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The Greenback outpaced its peers during the morning London session, supposedly because the equities sell-off boosted demand for the Greenback. The pound, meanwhile, resumed its broad-based slide after recovering earlier.

  • German factory orders m/m: 3.8% vs. 0.7% expected, -0.4% previous
  • German factory orders y/y: 7.2% vs. 3.1% expected, 8.7% previous
  • French gov’t budget balance: -€67.8B vs. -€84.7B previous
  • Euro Zone retail PMI: 50.8 vs. 53.0 previous

Major Events/Reports

BOJ Shogun Kuroda speaks

BOJ Shogun Haruhiko Kuroda had some press time shortly before the morning London session rolled around.

And while Kuroda praised the Japanese economy and even presented an optimistic outlook, he also repeated his usual piece that:

“Japanese inflation hasn’t even reached 1 percent. As such, it’s inappropriate to prematurely shift monetary policy just to create future policy space.”

He also reaffirmed the BOJ’s commitment to keep the yield of 10-year Japanese government bonds (JGB) around 0% while also saying that:

“It’s inappropriate to raise our 10-year government bond yield target now, even by a small margin.”

In other words, the BOJ is resolved to maintain its super loose monetary policy, even as other major central banks tighten.

Updates on German coalition talks

The ongoing negotiations between German Chancellor Angela Merkel’s CDU/CSU and the center-left SPD have been pushed into the background lately.

With that said, the talks are expected to end by today or early Wednesday.

And earlier, Merkel said that:

“Each of us will have to make painful compromises and I am ready for that.”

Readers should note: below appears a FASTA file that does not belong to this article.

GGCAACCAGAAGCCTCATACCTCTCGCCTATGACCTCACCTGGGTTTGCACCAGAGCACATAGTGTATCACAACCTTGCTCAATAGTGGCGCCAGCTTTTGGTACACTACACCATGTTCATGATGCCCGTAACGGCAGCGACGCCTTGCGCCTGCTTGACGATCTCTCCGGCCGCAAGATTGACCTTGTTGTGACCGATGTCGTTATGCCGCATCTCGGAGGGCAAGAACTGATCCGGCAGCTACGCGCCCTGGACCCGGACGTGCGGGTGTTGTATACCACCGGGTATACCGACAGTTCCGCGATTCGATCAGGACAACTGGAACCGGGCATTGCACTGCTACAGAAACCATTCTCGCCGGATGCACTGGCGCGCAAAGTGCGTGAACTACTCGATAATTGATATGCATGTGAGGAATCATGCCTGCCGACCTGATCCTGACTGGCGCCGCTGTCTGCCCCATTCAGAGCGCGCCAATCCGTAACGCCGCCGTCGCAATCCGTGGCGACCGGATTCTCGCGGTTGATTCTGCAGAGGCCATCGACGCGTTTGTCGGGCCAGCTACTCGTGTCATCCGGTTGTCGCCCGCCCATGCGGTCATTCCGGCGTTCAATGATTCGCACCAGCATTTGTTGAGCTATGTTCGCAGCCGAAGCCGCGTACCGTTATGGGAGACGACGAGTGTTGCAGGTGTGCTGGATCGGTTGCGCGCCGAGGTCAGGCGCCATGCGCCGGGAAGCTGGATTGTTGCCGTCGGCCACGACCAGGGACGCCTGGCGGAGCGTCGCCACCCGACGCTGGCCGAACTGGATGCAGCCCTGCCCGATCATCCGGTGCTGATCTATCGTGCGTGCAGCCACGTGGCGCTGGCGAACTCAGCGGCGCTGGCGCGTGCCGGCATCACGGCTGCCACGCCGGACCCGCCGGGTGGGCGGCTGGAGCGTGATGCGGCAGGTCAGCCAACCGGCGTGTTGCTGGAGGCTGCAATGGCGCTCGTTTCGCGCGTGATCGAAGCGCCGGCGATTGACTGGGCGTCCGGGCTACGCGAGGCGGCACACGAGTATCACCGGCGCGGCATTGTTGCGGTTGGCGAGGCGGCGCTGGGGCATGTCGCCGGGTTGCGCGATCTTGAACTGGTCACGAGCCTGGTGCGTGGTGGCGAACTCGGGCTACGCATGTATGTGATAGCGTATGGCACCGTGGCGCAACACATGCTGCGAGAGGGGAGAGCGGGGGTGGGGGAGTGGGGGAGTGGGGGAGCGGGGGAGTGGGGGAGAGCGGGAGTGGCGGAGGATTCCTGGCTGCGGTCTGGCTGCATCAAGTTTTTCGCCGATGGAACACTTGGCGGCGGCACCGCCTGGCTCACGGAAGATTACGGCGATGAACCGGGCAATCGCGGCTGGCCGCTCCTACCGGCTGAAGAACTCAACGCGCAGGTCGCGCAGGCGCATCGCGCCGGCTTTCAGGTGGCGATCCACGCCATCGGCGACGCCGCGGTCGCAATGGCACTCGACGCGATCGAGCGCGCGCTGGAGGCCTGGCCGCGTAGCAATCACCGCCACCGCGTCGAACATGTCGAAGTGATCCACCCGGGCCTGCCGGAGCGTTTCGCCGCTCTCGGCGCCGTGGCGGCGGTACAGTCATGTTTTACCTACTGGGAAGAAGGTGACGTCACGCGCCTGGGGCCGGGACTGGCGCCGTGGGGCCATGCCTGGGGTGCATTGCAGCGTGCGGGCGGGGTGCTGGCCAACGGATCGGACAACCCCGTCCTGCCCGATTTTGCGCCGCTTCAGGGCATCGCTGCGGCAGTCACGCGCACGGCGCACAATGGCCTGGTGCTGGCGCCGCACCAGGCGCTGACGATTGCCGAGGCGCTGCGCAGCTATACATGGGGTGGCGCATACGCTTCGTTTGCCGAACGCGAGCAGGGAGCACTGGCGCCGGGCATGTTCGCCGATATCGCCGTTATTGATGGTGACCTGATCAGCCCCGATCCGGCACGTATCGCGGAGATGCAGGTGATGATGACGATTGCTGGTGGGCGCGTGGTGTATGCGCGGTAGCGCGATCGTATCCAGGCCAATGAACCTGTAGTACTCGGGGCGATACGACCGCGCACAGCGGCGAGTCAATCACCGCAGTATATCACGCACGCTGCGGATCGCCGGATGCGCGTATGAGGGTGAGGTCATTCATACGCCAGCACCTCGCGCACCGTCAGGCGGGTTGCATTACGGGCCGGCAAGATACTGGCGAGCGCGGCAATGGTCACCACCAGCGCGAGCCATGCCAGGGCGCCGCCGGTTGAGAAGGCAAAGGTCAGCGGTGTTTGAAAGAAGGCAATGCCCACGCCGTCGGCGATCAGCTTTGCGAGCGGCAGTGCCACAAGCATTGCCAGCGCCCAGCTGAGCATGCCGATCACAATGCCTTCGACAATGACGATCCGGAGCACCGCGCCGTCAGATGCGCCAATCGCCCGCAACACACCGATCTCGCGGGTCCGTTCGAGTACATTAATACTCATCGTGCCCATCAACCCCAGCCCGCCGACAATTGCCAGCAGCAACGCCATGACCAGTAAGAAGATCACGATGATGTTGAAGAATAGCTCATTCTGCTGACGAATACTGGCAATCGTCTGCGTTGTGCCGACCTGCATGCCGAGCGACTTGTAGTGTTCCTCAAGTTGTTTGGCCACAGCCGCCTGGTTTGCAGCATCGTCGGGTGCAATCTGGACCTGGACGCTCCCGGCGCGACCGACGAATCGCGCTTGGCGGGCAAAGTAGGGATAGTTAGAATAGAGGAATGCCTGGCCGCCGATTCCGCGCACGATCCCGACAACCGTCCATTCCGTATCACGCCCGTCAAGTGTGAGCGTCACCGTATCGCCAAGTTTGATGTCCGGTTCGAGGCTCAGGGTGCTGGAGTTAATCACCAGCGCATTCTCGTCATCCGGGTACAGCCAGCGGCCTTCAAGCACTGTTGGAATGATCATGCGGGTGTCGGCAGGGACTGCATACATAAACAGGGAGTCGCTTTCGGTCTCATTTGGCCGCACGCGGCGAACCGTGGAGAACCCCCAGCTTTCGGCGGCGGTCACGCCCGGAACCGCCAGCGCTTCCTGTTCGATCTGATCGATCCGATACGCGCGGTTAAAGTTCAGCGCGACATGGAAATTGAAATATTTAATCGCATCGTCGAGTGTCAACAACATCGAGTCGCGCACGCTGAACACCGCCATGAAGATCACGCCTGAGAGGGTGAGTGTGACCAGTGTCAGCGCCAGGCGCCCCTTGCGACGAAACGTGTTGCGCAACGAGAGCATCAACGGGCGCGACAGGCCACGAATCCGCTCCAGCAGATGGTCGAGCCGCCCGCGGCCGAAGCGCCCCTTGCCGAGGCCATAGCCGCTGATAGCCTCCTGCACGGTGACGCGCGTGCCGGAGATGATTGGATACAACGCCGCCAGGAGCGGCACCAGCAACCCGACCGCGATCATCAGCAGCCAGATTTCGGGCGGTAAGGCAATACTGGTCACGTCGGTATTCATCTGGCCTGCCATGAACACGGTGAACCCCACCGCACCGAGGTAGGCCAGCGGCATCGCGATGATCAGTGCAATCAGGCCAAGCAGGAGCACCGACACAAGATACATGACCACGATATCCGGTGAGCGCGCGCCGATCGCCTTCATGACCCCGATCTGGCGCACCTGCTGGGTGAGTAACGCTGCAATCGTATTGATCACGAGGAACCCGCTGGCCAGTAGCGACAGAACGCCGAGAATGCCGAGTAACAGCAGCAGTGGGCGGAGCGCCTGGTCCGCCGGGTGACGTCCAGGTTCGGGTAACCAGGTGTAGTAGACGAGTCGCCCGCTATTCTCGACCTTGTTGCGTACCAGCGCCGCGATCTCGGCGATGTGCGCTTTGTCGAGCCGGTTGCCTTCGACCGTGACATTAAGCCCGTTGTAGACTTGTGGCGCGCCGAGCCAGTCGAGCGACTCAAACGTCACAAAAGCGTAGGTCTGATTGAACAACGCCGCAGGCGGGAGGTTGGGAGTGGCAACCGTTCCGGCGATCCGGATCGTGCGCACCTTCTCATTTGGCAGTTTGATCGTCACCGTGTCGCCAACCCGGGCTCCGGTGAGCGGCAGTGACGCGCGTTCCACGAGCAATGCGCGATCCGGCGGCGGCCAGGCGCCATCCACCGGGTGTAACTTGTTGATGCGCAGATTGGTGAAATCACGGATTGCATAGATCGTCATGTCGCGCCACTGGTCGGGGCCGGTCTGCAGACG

Carsten Schneider, an SPD negotiator, later said that:

“I think we have 90-95 percent, but the remaining five percent is still important.”

“It’s not going to be a masterpiece but it will do for the next 3-1/2 years.”

Risk aversion intensifies in Europe

The feelings of doom and gloom is apparently here to stay for another in Europe since the major European equity indices printed another round of painful losses.

As has been the case since last week, market analysts blamed the intense risk-off vibes on profit-taking due to speculation that the major central banks would be tightening policy sooner or later.

And expectations that the major central banks will be tightening policy, in turn, were blamed on higher bond yields amid higher inflation expectations after last week’s FOMC statement and strong NFP report.

  • The pan-European FTSEurofirst 300 was down by 2.08% to 1,468.99
  • Germany’s DAX was down by 2.07% to 12,425.50
  • The blue-chip Euro Stoxx 50 was down by 2.29% to 3,399.50

U.S. equity futures were reeling in pain, so the risk-off vibes will likely carry over into the U.S. session.

  • S&P 500 futures were down by 0.41% to 2,597.00
  • Nasdaq futures were down by 0.35% to 6,406.75

Major Market Mover(s):


The Greenback was the one currency to rule them all during today’s morning London session.

There weren’t really any news reports or other catalysts, but some market analysts say that the sell-off in global equities has boosted demand for the Greenback.

In other words, these market analysts are saying that Greenback is acting as a safe-haven currency.

USD/JPY was up by 25 pips (+0.23%) to 109.27, USD/CHF was up by 52 pips (+0.56%) to 0.9378, USD/CAD was up by 25 pips (+0.21%) to 1.2554


The pound staged a broad-based recovery during the Asian session. However, sellers returned during the morning London session, forcing the pound to resume yesterday’s broad-based slide.

The pound was actually steady for the most part, before getting swamped by sellers across the board just as the morning London session was about to end. The catalyst for the pound’s slide is not yet clear at this point, however.

GBP/USD was down by 96 pips (-0.69%) to 1.3864, GBP/CAD was down by 82 pips (-0.47%) to 1.7409, GBP/NZD was down by 78 pips (-0.41%) to 1.9037

Watch Out For:

  • 1:30 pm GMT: Canadian merchandise trade (-$2.25B expected, -$2.54B previous)
  • 1:30 pm GMT: U.S. trade balance (-$52.0B expected, -%50.5B previous)
  • 3:00 pm GMT: Canada’s Ivey PMI (60.7 expected, 60.4 previous)
  • 3:00 pm GMT: U.S. JOLTS job openings (5.95M expected, 5.88M previous)
  • 9:45 pm GMT: New Zealand’s quarterly employment change (0.4% expected, 2.2% previous), jobless rate (4.7% expected, 4.6% previous), and labor cost index (0.5% expected, 0.7% previous)
  • Dairy auction currently underway (4.9% previous); auction usually ends at around 2:00 pm GMT